Captured Soviet naval vessels in Finnish use?

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Christian W.
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Captured Soviet naval vessels in Finnish use?

Post by Christian W. » 07 May 2007 01:58

I don't know the details, but this Finnish Continuation War time newsreel shows Finnish forces using some captured Soviet gunboat. No idea where this footage was shot, but see it yourself, perhaps you know better.

http://youtube.com/watch?v=UgnKF_P80aE& ... ed&search= (skip the first 4 minutes and 48 seconds).
http://youtube.com/watch?v=4FO6apx25Hs& ... ed&search= (the first 33 seconds)
Last edited by Christian W. on 07 May 2007 08:57, edited 1 time in total.

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Post by Mangrove » 07 May 2007 06:30


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Post by Juha Tompuri » 07 May 2007 06:53

Interesting also at the 16 2/2 clip, around 1min 50sec, is the Savunheitin Kss 10-7-1" (Smoke discharger) in action
http://www.mortarsinminiature.com/photo ... tm#Finland

Regards, Juha

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Post by BIGpanzer » 07 May 2007 17:12

I will be very busy till the mid. May, so sorry, if I can't answer in time.

That was not gunboat in reality but small armored motor-boat, 26.5 tons [project 1125, 151 were built].
Armament - 1x76mm tank gun [turret from T-34 in most cases] + 2x7.62mm +1x12.7mm.

That was small amored motor-boat No.215 [till 1941 - B-215, since 20.12.1944 - BK-215.]. Laid down in 1939, launched in spring 1940, accepted by Red Banner Baltic Sea Navy 12.07.1940.
23.08.1941 it was damaged by enemy artillery at Vyborg Bay, ran aground and was exploded by its crew. No. 215 was found by Finnish troops near Pukkio, repaired and used as patrol boat VTV-1. Served at Onega Lake since June 1942. Returned back to USSR in the end of 1944 and accepted by Red Banner Baltic Sea Navy again.
http://sovnavy-ww2.by.ru/small/pic/vtv1.jpg [in Finnish service]

P.S. Several modern databeses about Soviet navy I could find give the interesting info about Soviet armored motor-boats No. 213 and 214 of the same project, which ramed and sank 10 small enemy vessels at Vyborg Bay 28.08.1941. Unique combat - without any shots [not to detect themselves under night weather] two Soviet armored motor-boats at 18 knots sank during very short period of time 6 motor-boats with landing troops, 2 big wooden boats with ammunition and 2 motor life-boats with landing troops.
Something like this - http://shipandship.chat.ru/foto/k/098.jpg
Were those vessels German or Finnish? Interesting, what opinion have Finnish historical authors about that combat?

P.S.2. As for captured by Finns Soviet vessels - AFAIK Finns used at Onega Lake several old ex-Soviet civil steamers, most part of which were sank by their crews before. As there are only a few info about them in German and Russian sources, I can mistake to some degree here [also sorry for transliteration problems of Finnish and Russian names, no time to check the correct names] - "Kyrhymjaki" [ex-Soviet "Roza Luxemburg", paddle-boat, armed by Finns with 3x75mm + 3x20mm guns], "Kontupohja" [ex-Soviet "Rozali", paddle-boat, armed by Finns with 2x75mm + 3x20mm guns], "Ilmari" [ex-Soviet "Semga"], Vyajne [ex-Soviet "Peskar"], "Erkki" [ex-Soviet "Buj"] - all three were tugs, armed by Finns with 1-2x45mm + 1x20mm.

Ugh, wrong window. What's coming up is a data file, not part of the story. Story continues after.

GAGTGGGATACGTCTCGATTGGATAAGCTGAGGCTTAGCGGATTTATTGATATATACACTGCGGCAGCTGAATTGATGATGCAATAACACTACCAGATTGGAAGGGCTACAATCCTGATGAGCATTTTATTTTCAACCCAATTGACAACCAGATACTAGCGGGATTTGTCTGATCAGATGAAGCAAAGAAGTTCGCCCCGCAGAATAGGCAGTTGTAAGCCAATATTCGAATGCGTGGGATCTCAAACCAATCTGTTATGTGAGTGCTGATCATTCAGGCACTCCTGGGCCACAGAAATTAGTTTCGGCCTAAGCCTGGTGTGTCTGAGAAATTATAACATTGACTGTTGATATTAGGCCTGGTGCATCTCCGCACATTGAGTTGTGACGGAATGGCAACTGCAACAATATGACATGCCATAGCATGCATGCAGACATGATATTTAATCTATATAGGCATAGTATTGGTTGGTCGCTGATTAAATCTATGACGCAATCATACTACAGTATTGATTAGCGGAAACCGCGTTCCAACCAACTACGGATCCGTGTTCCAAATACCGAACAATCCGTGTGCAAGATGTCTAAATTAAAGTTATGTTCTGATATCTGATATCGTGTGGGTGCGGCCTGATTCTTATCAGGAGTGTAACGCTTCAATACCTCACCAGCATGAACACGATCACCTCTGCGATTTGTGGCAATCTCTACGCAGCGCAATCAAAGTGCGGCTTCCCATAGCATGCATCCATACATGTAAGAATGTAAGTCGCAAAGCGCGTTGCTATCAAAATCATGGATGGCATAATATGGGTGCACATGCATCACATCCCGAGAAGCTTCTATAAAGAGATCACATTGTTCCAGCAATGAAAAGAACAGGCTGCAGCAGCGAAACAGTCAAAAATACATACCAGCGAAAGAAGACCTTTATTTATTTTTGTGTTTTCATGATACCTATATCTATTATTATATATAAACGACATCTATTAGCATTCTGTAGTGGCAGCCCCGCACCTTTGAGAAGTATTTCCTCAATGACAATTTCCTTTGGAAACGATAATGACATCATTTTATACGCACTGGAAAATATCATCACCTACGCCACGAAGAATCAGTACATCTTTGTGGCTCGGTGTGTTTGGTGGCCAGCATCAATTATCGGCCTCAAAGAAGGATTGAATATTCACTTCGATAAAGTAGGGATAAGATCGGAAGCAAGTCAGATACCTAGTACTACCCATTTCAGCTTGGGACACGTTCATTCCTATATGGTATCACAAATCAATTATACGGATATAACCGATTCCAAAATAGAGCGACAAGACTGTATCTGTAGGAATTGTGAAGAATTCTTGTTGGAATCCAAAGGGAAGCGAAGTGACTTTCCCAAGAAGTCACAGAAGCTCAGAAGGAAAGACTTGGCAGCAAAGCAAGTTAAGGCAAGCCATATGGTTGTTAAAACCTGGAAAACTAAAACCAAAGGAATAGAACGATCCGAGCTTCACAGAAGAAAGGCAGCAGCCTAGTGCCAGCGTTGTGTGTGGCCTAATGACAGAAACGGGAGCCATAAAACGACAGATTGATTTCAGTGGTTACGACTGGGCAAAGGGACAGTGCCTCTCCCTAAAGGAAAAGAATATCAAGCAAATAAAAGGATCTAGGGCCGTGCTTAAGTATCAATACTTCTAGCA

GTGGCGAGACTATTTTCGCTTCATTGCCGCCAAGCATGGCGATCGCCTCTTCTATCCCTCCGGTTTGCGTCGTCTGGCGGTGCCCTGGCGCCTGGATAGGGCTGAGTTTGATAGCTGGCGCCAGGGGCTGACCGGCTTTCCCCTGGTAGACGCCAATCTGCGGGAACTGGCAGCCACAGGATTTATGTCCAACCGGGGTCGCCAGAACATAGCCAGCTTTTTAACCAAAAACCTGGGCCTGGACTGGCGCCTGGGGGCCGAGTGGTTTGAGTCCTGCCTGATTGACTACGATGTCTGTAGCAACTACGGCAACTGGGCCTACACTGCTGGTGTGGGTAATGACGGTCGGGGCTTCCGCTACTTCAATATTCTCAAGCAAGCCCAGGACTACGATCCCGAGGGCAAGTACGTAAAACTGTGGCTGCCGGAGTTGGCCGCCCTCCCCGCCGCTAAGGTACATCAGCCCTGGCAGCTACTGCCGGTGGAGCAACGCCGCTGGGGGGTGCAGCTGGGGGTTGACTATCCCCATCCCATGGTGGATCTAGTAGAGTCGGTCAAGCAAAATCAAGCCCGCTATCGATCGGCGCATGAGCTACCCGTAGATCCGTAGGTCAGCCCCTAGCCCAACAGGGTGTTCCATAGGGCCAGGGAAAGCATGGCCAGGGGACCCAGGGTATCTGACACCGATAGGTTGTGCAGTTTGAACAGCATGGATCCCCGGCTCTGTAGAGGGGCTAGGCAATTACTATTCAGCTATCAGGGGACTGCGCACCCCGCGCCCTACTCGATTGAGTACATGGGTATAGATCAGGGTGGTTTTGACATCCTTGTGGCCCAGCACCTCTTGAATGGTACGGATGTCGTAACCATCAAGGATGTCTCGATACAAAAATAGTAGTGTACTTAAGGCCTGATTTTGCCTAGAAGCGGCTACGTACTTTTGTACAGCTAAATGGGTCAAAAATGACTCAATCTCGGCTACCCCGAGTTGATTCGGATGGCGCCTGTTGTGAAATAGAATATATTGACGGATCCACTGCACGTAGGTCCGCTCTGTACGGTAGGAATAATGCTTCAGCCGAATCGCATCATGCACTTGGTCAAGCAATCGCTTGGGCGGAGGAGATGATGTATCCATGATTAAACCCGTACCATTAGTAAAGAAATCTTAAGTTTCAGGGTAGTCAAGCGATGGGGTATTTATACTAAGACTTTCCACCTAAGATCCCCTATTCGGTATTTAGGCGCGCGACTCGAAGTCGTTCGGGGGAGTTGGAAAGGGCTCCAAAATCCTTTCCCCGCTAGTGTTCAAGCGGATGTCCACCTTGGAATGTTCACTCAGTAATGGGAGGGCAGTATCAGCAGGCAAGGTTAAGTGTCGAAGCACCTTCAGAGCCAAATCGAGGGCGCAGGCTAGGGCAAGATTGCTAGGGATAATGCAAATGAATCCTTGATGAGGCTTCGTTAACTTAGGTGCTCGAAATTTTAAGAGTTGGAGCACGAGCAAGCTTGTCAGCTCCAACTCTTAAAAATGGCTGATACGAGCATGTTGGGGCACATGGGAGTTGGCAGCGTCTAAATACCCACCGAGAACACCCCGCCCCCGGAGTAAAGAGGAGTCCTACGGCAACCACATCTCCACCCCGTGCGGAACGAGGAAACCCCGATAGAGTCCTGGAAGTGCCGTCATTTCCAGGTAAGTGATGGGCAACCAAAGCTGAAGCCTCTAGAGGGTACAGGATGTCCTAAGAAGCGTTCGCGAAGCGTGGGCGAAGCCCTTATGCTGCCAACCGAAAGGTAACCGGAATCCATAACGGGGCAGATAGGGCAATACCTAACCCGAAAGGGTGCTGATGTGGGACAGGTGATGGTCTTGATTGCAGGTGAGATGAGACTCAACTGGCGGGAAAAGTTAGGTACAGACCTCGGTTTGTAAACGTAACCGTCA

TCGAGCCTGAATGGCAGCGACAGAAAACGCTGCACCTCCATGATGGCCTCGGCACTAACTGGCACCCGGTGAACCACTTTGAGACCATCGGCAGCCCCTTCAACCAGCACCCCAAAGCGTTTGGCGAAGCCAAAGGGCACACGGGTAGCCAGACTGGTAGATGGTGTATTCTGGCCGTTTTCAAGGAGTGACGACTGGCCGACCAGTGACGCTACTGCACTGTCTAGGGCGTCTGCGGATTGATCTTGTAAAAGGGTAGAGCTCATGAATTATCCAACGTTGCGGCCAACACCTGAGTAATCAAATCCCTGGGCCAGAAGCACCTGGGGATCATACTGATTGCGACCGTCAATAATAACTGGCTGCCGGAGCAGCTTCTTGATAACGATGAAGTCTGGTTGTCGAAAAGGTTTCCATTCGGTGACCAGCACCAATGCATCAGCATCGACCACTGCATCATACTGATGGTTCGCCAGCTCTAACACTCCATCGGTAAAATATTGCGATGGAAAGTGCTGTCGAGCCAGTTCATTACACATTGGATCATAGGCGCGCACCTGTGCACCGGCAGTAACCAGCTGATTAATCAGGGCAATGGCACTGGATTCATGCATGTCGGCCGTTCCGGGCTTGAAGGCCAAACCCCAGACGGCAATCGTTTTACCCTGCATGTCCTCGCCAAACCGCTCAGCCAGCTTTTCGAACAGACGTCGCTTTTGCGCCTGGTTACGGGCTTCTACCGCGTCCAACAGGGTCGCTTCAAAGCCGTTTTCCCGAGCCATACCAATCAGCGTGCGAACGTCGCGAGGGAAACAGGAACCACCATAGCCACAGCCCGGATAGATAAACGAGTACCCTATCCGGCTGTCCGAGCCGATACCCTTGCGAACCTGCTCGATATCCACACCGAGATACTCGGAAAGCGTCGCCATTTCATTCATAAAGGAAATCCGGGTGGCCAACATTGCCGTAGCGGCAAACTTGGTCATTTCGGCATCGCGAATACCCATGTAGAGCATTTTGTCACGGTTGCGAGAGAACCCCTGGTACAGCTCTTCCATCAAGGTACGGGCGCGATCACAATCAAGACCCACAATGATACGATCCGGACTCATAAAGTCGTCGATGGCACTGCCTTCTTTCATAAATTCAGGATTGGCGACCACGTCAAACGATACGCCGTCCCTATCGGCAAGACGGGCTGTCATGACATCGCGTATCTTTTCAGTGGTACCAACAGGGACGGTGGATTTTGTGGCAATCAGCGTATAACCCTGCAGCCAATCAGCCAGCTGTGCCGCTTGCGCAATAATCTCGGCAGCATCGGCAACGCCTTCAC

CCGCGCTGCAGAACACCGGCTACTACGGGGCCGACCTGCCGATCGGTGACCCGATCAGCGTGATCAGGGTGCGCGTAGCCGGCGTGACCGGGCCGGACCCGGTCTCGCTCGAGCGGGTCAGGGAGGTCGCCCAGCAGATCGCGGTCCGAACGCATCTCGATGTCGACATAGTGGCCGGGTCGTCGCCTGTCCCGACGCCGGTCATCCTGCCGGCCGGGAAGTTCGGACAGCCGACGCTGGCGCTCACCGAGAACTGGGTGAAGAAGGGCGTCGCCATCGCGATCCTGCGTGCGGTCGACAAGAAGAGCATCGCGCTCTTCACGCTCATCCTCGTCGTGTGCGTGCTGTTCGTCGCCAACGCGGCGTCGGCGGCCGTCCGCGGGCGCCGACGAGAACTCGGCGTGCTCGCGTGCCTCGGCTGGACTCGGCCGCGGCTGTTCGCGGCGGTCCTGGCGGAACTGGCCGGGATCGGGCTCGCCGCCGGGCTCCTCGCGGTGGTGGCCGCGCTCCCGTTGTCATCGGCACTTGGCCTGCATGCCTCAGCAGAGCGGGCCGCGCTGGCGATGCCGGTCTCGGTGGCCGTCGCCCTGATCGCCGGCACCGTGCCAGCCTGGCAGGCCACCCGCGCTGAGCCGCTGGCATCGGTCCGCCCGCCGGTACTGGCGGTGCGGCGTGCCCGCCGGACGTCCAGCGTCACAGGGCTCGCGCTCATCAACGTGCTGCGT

Regards, BP

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Post by Juha Tompuri » 07 May 2007 18:40

BIGpanzer wrote:That was not gunboat in reality but small armored motor-boat
The Finnish designation of the captured boat was VTV-1
V = Vartio = patrol
T = Tykki = gun
V = Vene = boat
1 = Yksi = one


BP wrote:project 1125
What were the differences between the types 1124 and 1125?
BP wrote:Armament - 1x76mm tank gun [turret from T-34 in most cases] + 2x7.62mm +1x12.7mm.
VTV-1 originally had a either T-28 or T-35 turret (do you know which?) and AFAIK no 12.7mm mg's

BP wrote:23.08.1941 it was damaged by enemy artillery at Vyborg Bay, ran aground and was exploded by its crew
Never read about being exploded.

BP wrote:P.S. Several modern databeses about Soviet navy I could find give the interesting info about Soviet armored motor-boats No. 213 and 214 of the same project, which ramed and sank 10 small enemy vessels at Vyborg Bay 28.08.1941. Unique combat - without any shots [not to detect themselves under night weather] two Soviet armored motor-boats at 18 knots sank during very short period of time 6 motor-boats with landing troops, 2 big wooden boats with ammunition and 2 motor life-boats with landing troops.
Something like this - http://shipandship.chat.ru/foto/k/098.jpg
Were those vessels German or Finnish? Interesting, what opinion have Finnish historical authors about that combat?
Never read about such combat.

BP wrote:P.S.2. As for captured by Finns Soviet vessels - AFAIK Finns used at Onega Lake several old ex-Soviet civil steamers, most part of which were sank by their crews before. As there are only a few info about them in German and Russian sources, I can mistake to some degree here [also sorry for transliteration problems of Finnish and Russian names, no time to check the correct names] - "Kyrhymjaki" [ex-Soviet "Roza Luxemburg", paddle-boat, armed by Finns with 3x75mm + 3x20mm guns], "Kontupohja" [ex-Soviet "Rozali", paddle-boat, armed by Finns with 2x75mm + 3x20mm guns], "Ilmari" [ex-Soviet "Semga"], Vyajne [ex-Soviet "Peskar"], "Erkki" [ex-Soviet "Buj"] - all three were tugs, armed by Finns with 1-2x45mm + 1x20mm.

Kyrhymjaki = Karhumäki
Vyajne = Väinö
viewtopic.php?t=109180&highlight

Regards, Juha

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Post by JTV » 07 May 2007 19:18